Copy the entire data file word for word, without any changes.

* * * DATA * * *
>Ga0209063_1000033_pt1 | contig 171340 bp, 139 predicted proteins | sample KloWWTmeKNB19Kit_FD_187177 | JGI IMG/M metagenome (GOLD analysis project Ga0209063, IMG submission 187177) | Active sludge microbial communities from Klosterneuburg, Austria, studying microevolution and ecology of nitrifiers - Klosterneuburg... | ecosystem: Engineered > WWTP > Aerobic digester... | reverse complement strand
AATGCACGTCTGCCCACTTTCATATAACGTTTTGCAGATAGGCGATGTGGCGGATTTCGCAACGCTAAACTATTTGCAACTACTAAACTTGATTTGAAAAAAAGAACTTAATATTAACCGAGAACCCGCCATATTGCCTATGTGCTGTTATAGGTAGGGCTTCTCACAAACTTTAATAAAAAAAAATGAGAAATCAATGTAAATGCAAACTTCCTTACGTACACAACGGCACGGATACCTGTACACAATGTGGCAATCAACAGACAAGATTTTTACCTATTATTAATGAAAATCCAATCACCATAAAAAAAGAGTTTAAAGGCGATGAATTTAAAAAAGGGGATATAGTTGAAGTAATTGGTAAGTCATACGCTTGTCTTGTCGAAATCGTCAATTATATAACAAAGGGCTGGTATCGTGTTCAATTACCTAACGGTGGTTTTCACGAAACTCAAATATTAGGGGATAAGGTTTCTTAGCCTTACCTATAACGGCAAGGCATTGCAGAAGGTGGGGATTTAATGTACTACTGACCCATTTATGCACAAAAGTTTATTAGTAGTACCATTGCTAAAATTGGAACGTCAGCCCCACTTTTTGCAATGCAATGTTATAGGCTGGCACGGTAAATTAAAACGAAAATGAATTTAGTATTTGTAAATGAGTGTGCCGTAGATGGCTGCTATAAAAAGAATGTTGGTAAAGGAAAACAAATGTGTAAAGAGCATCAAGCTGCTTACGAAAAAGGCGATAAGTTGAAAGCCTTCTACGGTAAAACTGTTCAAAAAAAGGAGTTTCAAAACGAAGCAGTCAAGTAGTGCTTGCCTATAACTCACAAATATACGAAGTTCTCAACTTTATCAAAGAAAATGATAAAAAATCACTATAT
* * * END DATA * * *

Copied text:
>Ga0209063_1000033_pt1 | contig 171340 bp, 139 predicted proteins | sample KloWWTmeKNB19Kit_FD_187177 | JGI IMG/M metagenome (GOLD analysis project Ga0209063, IMG submission 187177) | Active sludge microbial communities from Klosterneuburg, Austria, studying microevolution and ecology of nitrifiers - Klosterneuburg... | ecosystem: Engineered > WWTP > Aerobic digester... | reverse complement strand
AATGCACGTCTGCCCACTTTCATATAACGTTTTGCAGATAGGCGATGTGGCGGATTTCGCAACGCTAAACTATTTGCAACTACTAAACTTGATTTGAAAAAAAGAACTTAATATTAACCGAGAACCCGCCATATTGCCTATGTGCTGTTATAGGTAGGGCTTCTCACAAACTTTAATAAAAAAAAATGAGAAATCAATGTAAATGCAAACTTCCTTACGTACACAACGGCACGGATACCTGTACACAATGTGGCAATCAACAGACAAGATTTTTACCTATTATTAATGAAAATCCAATCACCATAAAAAAAGAGTTTAAAGGCGATGAATTTAAAAAAGGGGATATAGTTGAAGTAATTGGTAAGTCATACGCTTGTCTTGTCGAAATCGTCAATTATATAACAAAGGGCTGGTATCGTGTTCAATTACCTAACGGTGGTTTTCACGAAACTCAAATATTAGGGGATAAGGTTTCTTAGCCTTACCTATAACGGCAAGGCATTGCAGAAGGTGGGGATTTAATGTACTACTGACCCATTTATGCACAAAAGTTTATTAGTAGTACCATTGCTAAAATTGGAACGTCAGCCCCACTTTTTGCAATGCAATGTTATAGGCTGGCACGGTAAATTAAAACGAAAATGAATTTAGTATTTGTAAATGAGTGTGCCGTAGATGGCTGCTATAAAAAGAATGTTGGTAAAGGAAAACAAATGTGTAAAGAGCATCAAGCTGCTTACGAAAAAGGCGATAAGTTGAAAGCCTTCTACGGTAAAACTGTTCAAAAAAAGGAGTTTCAAAACGAAGCAGTCAAGTAGTGCTTGCCTATAACTCACAAATATACGAAGTTCTCAACTTTATCAAAGAAAATGATAAAAAATCACTATAT